Work begins on King's College chapel PV panels installation

A worker walking crossing wooden bridge over the cathedral

Work is underway to install 438 new photovoltaic panels on the roof of the historic King’s College Chapel, University of Cambridge.

We worked with the College to develop a strategy to decarbonise its operations by 2038, reducing the College’s carbon emissions by more than 23 tonnes each year. The new panels, combined with existing panels installed on the Wilkins Building and Old Garden Hostel student accommodation, will meet the Chapel’s energy requirements and reduce the annual electricity demand of the College’s main site by approximately 6%.

The panels are part of the renovation of the 1950s lead roof of the Chapel, which was no longer watertight. The College recognised a once-in-a-generation opportunity to install the PVs, as the Chapel roof is the single largest potential opportunity for renewable electricity generation on the main College site.

Arrays of photovoltaic panels will be fixed to both of the north and south slopes of the Chapel roof and will generate an anticipated 123,000 kWh/y which will feed into the College’s on-site electricity supply. The total potential peak output of the panels is 100 kWp.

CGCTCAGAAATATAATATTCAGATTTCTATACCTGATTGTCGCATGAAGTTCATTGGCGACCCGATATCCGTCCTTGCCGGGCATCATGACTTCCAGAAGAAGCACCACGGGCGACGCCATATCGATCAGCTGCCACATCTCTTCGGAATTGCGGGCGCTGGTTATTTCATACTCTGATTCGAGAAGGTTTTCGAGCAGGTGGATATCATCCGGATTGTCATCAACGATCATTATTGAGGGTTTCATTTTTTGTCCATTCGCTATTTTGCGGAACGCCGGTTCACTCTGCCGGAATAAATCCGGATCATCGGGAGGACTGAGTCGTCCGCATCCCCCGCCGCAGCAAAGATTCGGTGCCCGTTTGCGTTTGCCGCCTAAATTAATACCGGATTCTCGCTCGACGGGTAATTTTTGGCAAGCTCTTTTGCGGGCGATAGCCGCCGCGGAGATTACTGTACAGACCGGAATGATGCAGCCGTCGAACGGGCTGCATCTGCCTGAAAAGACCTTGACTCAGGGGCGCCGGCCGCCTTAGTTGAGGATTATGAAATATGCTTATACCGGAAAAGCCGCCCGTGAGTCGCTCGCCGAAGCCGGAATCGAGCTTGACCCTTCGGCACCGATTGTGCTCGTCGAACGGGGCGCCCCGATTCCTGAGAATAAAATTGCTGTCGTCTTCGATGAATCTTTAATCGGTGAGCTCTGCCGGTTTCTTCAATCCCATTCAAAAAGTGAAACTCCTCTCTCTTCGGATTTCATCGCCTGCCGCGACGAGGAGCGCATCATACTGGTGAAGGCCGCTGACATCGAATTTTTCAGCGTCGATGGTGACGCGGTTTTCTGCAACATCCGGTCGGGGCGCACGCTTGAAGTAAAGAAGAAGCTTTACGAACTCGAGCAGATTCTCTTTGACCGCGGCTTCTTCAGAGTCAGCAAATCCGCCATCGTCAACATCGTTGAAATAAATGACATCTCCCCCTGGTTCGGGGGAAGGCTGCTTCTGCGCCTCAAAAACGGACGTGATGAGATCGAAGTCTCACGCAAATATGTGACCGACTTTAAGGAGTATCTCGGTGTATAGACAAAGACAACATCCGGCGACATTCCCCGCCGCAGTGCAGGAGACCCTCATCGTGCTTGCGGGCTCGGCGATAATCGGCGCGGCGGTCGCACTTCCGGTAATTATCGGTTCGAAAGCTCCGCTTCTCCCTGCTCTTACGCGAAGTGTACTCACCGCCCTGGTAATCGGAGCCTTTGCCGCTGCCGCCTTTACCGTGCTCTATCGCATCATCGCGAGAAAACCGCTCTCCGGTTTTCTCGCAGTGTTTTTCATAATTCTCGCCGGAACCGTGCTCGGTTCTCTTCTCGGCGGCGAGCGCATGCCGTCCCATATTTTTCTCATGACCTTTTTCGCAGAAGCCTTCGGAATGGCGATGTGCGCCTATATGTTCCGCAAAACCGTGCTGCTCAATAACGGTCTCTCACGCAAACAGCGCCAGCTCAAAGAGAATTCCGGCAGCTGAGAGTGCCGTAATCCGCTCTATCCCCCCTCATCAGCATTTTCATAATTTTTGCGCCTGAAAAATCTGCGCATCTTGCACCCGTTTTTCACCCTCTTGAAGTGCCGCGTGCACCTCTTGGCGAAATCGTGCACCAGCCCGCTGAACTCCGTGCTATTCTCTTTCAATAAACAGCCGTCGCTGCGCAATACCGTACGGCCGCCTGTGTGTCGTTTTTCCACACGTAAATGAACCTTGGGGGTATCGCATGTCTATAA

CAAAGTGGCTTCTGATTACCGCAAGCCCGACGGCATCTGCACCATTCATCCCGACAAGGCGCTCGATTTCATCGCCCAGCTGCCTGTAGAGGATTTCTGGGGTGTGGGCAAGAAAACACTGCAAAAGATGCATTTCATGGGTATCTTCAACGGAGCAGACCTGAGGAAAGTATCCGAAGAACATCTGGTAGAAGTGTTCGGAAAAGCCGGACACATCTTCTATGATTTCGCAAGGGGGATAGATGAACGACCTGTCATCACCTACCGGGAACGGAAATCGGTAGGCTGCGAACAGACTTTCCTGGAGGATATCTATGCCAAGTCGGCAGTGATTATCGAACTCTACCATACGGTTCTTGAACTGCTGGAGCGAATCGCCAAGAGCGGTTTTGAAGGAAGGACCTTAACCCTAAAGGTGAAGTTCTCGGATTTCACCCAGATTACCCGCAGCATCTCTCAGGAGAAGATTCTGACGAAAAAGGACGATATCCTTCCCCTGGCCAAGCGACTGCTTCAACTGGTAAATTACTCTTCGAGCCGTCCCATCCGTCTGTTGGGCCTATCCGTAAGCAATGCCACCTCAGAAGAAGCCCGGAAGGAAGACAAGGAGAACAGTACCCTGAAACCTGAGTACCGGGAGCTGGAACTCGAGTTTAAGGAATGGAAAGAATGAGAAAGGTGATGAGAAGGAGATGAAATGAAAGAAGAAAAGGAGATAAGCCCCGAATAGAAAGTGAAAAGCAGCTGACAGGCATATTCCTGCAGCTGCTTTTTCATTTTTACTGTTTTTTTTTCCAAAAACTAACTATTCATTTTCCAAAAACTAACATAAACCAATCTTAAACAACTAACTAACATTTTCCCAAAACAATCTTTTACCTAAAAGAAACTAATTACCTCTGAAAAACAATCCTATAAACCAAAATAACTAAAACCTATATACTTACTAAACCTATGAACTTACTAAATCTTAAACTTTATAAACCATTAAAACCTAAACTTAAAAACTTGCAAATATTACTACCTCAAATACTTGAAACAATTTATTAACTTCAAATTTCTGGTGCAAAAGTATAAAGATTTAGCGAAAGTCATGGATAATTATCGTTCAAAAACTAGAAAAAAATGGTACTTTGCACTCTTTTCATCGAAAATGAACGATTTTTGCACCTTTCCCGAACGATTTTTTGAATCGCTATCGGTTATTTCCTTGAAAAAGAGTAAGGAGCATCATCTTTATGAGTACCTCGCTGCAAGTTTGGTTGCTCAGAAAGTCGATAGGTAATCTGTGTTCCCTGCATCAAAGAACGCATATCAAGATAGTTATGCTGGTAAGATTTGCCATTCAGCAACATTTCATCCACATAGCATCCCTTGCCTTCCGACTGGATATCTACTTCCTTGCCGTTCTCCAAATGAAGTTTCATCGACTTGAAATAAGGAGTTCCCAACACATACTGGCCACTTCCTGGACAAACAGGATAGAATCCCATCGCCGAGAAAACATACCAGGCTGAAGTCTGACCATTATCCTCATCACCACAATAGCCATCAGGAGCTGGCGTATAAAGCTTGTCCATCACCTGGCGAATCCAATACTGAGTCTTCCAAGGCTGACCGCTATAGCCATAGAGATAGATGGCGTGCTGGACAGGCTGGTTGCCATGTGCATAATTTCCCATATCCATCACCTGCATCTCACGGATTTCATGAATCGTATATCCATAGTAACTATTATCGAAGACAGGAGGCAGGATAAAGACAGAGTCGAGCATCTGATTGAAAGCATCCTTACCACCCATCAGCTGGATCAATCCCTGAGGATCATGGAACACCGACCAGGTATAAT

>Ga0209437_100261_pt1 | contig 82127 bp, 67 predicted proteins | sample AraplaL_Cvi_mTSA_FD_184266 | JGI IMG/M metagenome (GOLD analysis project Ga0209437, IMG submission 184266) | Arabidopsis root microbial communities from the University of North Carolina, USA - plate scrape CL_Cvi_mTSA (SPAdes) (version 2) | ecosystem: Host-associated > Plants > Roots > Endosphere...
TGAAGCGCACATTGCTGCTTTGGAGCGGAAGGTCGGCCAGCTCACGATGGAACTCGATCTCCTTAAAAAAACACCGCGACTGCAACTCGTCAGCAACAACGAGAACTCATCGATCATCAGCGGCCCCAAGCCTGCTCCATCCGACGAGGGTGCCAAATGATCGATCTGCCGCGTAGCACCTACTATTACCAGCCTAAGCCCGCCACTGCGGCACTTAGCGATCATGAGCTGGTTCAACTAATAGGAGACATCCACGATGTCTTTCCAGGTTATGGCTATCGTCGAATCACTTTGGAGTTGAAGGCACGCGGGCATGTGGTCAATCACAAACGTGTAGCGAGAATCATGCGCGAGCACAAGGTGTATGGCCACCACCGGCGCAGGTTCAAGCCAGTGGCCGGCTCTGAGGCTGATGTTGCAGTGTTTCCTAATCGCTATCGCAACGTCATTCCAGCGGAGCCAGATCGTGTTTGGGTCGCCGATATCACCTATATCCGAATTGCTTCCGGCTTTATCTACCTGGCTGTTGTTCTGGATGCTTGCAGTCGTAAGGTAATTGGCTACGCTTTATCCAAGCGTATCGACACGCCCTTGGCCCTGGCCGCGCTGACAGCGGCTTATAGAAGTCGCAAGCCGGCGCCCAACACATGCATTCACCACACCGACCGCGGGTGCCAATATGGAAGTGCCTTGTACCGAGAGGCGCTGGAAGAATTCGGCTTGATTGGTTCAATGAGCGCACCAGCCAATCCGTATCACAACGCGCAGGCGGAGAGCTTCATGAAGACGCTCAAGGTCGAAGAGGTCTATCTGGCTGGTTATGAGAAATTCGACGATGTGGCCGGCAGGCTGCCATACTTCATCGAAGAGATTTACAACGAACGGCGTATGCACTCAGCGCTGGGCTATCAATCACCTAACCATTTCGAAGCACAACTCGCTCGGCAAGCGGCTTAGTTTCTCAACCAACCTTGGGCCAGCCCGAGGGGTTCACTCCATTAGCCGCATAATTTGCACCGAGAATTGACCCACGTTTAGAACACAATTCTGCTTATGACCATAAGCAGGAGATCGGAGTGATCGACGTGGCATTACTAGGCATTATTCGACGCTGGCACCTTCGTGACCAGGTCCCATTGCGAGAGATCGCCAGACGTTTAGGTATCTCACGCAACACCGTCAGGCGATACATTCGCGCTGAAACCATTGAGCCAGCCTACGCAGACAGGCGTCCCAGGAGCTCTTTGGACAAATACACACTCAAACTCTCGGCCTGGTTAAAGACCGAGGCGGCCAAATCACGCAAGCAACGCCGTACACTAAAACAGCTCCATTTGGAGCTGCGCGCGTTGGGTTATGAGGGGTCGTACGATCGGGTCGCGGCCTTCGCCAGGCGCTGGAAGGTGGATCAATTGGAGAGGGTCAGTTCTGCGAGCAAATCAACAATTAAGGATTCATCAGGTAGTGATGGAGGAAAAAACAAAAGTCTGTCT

Encouraged by the College and Caroe Architects, we developed and defended the technical proposals, rationale and content for the planning submission which were intensely scrutinised by SPAB, Heritage England and the Diocesian Advisory Committee given the unique historical value of the chapel.

This work with King's College Chapel continues our longstanding relationship with the college, continuing from previous projects including Cranmer Road Student Accommodation and Stephen Taylor Court.

An exterior of a cathedral

© Max Fordham LLP

Two people standing on the rooftop overlooking city skyline

© Max Fordham LLP

“This is an historic moment for King’s College Chapel and Britain’s architectural heritage. It is only one step on the road towards cleaner, greener energy but it is a potent and inspirational symbol of our commitment to being good stewards of our environment.”

Provost Dr Gillian Tett

“Whilst the economic input of the solar panels are valuable in monetary terms, its main public benefit is in the carbon saving over a period of many years. It must also be seen as part of the College’s drive to make its buildings and especially the Chapel more effcient and as a tangible example of how the Chapel can and should be contributing to the moral and ethical wellbeing of this place of learning.”

The Reverend Dr Stephen Cherry, Dean of the Chapel